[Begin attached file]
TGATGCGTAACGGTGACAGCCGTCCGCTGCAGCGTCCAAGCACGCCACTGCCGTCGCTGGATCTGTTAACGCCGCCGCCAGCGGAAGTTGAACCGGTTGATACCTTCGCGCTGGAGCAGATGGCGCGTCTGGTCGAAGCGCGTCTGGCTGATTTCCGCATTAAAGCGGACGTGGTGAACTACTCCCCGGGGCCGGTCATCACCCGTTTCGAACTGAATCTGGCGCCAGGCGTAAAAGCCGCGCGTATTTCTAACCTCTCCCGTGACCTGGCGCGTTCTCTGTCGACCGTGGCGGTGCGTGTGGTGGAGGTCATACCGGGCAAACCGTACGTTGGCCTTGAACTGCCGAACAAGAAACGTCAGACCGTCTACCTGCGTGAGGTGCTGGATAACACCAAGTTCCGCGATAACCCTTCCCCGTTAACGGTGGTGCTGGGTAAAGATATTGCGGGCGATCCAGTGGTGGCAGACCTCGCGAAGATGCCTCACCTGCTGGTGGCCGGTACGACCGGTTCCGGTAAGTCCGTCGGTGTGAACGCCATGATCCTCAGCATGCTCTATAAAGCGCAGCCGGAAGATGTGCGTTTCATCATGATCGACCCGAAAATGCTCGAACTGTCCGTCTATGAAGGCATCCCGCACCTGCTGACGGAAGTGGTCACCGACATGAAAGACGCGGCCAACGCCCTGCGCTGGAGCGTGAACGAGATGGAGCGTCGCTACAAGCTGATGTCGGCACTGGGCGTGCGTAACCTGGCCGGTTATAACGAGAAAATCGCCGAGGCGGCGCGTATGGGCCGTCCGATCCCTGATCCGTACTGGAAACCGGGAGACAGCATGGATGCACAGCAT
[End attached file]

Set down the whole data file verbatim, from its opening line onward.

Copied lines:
TGATGCGTAACGGTGACAGCCGTCCGCTGCAGCGTCCAAGCACGCCACTGCCGTCGCTGGATCTGTTAACGCCGCCGCCAGCGGAAGTTGAACCGGTTGATACCTTCGCGCTGGAGCAGATGGCGCGTCTGGTCGAAGCGCGTCTGGCTGATTTCCGCATTAAAGCGGACGTGGTGAACTACTCCCCGGGGCCGGTCATCACCCGTTTCGAACTGAATCTGGCGCCAGGCGTAAAAGCCGCGCGTATTTCTAACCTCTCCCGTGACCTGGCGCGTTCTCTGTCGACCGTGGCGGTGCGTGTGGTGGAGGTCATACCGGGCAAACCGTACGTTGGCCTTGAACTGCCGAACAAGAAACGTCAGACCGTCTACCTGCGTGAGGTGCTGGATAACACCAAGTTCCGCGATAACCCTTCCCCGTTAACGGTGGTGCTGGGTAAAGATATTGCGGGCGATCCAGTGGTGGCAGACCTCGCGAAGATGCCTCACCTGCTGGTGGCCGGTACGACCGGTTCCGGTAAGTCCGTCGGTGTGAACGCCATGATCCTCAGCATGCTCTATAAAGCGCAGCCGGAAGATGTGCGTTTCATCATGATCGACCCGAAAATGCTCGAACTGTCCGTCTATGAAGGCATCCCGCACCTGCTGACGGAAGTGGTCACCGACATGAAAGACGCGGCCAACGCCCTGCGCTGGAGCGTGAACGAGATGGAGCGTCGCTACAAGCTGATGTCGGCACTGGGCGTGCGTAACCTGGCCGGTTATAACGAGAAAATCGCCGAGGCGGCGCGTATGGGCCGTCCGATCCCTGATCCGTACTGGAAACCGGGAGACAGCATGGATGCACAGCAT